Periodic Table – John Newlands. His contribution was to propose the law of octaves, a precursor to the Periodic Law [118 ] Introduces concept of
atomic number to fix inadequacies of Mendeleev's periodic table, which had been based on atomic weight – Henry Moseley [119 ] Proposes the concept of
isotopes, elements with the same chemical properties may have differing atomic weights – Frederick Soddy [46 ] Correct theory of
combustion – Robert Hooke Discovery of
oxygen – Joseph Priestley Discovery of
Hydrogen – Henry Cavendish. Described it as a colorless, odourless gas that burns and can form an explosive mixture with air – Henry Cavendish [120 ] Discovered
argon – John Strutt, 3rd Baron Rayleigh with Scotsman William Ramsay Identification of
Helium in the sun, ten years before it was found on earth – Norman Lockyer Partition
chromatography – Richard Laurence Millington Synge and Archer J.P. Martin [121 ] Discovery of
Buckminsterfullerene – Sir Harry Kroto [122 ] Discovery of
thallium – William Crookes [46 ] Discovered the structure of
ferrocene – Geoffrey Wilkinson & others [123 ] First isolation of
sodium – Humphry Davy [124 ] First isolation of
potassium – Humphry Davy [46 ] First isolation of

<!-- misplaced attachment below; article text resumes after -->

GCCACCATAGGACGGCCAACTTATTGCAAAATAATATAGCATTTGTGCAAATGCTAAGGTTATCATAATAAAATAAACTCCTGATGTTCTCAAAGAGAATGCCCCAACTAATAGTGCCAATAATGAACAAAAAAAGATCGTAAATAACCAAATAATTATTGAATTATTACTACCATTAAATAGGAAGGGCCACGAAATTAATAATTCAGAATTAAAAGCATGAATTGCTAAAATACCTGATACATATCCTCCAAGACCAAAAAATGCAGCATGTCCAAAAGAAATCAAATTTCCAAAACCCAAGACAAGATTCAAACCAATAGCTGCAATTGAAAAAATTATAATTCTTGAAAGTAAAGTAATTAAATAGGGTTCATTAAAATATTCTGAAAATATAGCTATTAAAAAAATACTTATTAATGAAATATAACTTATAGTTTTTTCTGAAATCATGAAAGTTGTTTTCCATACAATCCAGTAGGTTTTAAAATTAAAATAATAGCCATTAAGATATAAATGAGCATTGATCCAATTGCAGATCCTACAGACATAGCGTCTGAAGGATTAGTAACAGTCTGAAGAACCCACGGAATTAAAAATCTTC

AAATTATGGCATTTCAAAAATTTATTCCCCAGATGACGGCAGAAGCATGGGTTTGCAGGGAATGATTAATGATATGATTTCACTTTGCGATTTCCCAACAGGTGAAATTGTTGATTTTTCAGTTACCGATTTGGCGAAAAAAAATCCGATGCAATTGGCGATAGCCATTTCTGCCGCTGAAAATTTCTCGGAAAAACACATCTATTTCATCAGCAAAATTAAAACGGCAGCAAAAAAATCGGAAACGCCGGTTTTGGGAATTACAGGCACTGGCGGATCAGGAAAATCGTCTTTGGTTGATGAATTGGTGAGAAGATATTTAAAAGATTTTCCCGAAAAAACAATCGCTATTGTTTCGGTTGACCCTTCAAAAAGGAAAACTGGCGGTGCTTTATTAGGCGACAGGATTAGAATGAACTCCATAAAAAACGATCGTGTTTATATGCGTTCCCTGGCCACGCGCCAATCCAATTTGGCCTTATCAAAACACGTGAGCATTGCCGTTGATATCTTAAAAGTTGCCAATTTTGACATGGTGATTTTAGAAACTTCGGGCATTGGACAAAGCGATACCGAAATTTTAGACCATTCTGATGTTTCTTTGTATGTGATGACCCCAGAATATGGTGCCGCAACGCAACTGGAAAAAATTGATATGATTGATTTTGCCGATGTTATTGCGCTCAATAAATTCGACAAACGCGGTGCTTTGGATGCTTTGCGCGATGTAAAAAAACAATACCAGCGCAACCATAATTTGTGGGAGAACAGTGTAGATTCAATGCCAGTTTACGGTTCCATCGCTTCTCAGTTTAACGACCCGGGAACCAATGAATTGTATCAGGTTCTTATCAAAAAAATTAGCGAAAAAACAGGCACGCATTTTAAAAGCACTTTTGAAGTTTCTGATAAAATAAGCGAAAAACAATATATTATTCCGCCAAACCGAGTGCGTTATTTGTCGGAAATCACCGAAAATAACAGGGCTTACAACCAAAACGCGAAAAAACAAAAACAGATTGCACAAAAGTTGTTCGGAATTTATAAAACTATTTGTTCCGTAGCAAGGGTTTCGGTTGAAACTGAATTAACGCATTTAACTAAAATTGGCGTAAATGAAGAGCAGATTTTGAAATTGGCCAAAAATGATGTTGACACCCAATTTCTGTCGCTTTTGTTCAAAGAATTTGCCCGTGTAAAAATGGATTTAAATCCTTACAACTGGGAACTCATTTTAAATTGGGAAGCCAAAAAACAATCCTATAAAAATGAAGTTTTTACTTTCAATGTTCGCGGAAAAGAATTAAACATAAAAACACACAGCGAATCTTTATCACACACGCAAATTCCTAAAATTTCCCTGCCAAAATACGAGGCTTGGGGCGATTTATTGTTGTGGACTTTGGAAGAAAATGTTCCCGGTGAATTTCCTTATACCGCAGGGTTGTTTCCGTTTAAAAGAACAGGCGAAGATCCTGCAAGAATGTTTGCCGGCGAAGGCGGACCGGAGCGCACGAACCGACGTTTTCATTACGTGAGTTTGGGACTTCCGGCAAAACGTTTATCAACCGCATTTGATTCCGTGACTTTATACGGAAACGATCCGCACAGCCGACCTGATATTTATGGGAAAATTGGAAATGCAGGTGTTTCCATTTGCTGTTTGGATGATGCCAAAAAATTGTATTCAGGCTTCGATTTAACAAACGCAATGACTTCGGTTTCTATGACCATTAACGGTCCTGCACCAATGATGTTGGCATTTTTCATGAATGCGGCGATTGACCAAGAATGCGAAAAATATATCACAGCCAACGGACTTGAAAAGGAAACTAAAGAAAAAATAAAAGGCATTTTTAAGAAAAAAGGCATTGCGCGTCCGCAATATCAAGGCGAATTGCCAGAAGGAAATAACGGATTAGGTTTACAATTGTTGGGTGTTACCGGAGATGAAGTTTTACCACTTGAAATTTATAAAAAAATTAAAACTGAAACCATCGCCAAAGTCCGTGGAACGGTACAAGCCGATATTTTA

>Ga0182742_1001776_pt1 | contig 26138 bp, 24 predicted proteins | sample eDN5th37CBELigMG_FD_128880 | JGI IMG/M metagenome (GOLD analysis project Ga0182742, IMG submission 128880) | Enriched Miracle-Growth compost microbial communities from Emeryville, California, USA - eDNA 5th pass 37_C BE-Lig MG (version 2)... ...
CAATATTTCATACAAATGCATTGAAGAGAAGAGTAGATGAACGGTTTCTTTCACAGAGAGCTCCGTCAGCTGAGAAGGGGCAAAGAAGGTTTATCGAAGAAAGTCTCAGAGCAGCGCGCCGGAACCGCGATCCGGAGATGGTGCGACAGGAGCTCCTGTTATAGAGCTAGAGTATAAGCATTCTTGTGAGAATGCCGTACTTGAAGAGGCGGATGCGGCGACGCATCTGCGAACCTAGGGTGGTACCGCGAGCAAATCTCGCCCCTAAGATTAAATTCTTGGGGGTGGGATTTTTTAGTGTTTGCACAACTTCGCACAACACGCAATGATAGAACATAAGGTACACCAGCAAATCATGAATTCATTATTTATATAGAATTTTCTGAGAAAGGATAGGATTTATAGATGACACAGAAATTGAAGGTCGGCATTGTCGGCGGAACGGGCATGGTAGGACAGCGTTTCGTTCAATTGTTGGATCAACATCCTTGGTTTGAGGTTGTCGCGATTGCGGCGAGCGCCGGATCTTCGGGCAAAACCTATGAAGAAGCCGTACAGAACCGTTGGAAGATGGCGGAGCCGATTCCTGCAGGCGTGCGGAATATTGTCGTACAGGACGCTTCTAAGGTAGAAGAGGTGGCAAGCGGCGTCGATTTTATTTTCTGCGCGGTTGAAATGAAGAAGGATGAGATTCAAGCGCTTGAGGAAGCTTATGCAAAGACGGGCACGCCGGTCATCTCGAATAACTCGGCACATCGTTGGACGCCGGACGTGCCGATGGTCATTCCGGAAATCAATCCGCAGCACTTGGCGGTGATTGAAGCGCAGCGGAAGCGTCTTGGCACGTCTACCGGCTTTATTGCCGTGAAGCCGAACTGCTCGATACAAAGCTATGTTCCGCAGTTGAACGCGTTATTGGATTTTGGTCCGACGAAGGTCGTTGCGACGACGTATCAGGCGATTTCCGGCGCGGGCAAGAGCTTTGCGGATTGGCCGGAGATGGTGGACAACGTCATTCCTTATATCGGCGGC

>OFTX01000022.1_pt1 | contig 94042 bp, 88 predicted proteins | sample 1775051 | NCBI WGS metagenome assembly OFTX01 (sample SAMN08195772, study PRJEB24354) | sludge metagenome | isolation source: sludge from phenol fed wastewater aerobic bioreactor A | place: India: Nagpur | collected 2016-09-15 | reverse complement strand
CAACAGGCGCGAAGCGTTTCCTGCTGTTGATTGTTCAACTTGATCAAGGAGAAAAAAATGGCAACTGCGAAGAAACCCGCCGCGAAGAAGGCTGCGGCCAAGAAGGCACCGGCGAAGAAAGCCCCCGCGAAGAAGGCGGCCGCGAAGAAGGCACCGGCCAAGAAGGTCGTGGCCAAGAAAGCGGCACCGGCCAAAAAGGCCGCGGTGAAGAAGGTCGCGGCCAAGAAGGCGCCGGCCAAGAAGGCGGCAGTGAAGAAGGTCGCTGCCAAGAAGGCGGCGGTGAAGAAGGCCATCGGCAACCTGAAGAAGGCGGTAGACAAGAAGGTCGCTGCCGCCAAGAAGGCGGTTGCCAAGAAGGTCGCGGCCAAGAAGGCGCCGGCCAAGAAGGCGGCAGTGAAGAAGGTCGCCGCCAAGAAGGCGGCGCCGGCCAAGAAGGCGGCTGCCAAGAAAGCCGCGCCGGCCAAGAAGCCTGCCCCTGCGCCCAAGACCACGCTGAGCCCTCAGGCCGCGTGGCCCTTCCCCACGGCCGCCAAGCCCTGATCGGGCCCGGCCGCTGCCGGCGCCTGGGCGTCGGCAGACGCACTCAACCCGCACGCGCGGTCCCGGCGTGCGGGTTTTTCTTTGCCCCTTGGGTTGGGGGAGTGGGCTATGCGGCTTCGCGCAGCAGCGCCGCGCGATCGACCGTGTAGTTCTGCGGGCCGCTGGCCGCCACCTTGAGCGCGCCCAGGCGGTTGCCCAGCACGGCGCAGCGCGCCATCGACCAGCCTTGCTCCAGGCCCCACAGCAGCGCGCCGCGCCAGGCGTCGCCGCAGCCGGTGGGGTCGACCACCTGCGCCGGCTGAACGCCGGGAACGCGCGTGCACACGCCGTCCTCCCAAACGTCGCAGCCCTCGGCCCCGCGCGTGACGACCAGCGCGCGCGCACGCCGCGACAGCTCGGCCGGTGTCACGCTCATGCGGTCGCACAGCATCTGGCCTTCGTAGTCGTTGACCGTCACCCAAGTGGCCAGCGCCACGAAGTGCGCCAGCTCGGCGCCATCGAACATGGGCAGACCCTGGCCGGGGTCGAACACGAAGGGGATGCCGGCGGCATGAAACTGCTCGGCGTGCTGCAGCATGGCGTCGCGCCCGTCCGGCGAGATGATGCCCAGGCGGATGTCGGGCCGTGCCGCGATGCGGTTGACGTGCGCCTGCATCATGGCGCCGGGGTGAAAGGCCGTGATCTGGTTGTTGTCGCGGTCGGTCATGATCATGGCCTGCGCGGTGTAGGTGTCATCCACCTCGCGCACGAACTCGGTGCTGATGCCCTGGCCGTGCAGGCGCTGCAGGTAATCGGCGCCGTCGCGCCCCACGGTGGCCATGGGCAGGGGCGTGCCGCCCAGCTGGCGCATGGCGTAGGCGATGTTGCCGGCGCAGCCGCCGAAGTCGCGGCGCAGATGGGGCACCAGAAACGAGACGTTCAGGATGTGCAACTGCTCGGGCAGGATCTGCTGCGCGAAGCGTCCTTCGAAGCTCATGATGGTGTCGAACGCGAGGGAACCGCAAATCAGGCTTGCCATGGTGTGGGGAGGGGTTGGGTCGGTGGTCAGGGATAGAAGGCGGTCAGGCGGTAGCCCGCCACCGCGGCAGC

boron – Humphry Davy [46 ] First isolation of
benzene, the first known aromatic hydrocarbon – Michael Faraday [125 ] The first discovery of
aluminium – Sir Humphry Davy Synthesis of
coumarin, one of the first synthetic perfumes, and cinnamic acid via the Perkin reaction- William Henry Perkin The synthesising of
xenon hexafluoroplatinate, the first demonstration that noble gases can form chemical compounds – Neil Bartlett Pioneer of the
fuel cell – Francis Thomas Bacon [126 ] Pioneer in early Solar Power –
Weston cell – Edward Weston (chemist)
Philosophy of Science [ edit ]
Transport [ edit ]
Aviation [ edit ]
Railways [ edit ]
Locomotives [ edit ]
Other railway developments [ edit ]
Bowden cable – Frank Bowden
Cat's eye – Percy Shaw [150 ]
Hansom cab – Joseph Hansom
Seat belt – George Cayley [151 ]
Sinclair C5 – Sir Clive Sinclair Inventor of
tarmac – E. Purnell Hooley Tension-spoke
Wire wheels – George Cayley [144 ]
Belisha beacon – Leslie Hore-Belisha
ThrustSSC jet-propelled car holds the World Land Speed Record, it achieved a speed of 1,228 km/h (763 mph). The car was designed and built in England – ThrustSSC Project director Richard Noble, Designed by Ron Ayers, Glynne Bowsher, Jeremy Bliss and piloted by Andy Green
Lotus 25 Considered the first modern F1 race car designed for the 1962 Formula One season. It was a revolutionary design the first fully stressed monocoque chassis to appear in Formula One – Colin Chapman, Team Lotus
Horstmann suspension, tracked armoured fighting vehicle suspension – Sidney Horstmann Steam
fire engine – John Braithwaite
Safety bicycle – John Kemp Starley & Dan Albone
Penny-farthing – James Starley First
traffic lights installed (gas lamp) – Outside Houses of Parliament, London. 10 December 1868 First automatic
traffic lights installed – Wolverhampton England. 1927 The oldest existing driving school and first formal driving tuition is the British School of Motoring, founded in 1910 in
Peckham, London [152 ]
Miscellaneous [ edit ]
See also [ edit ]
References [ edit ]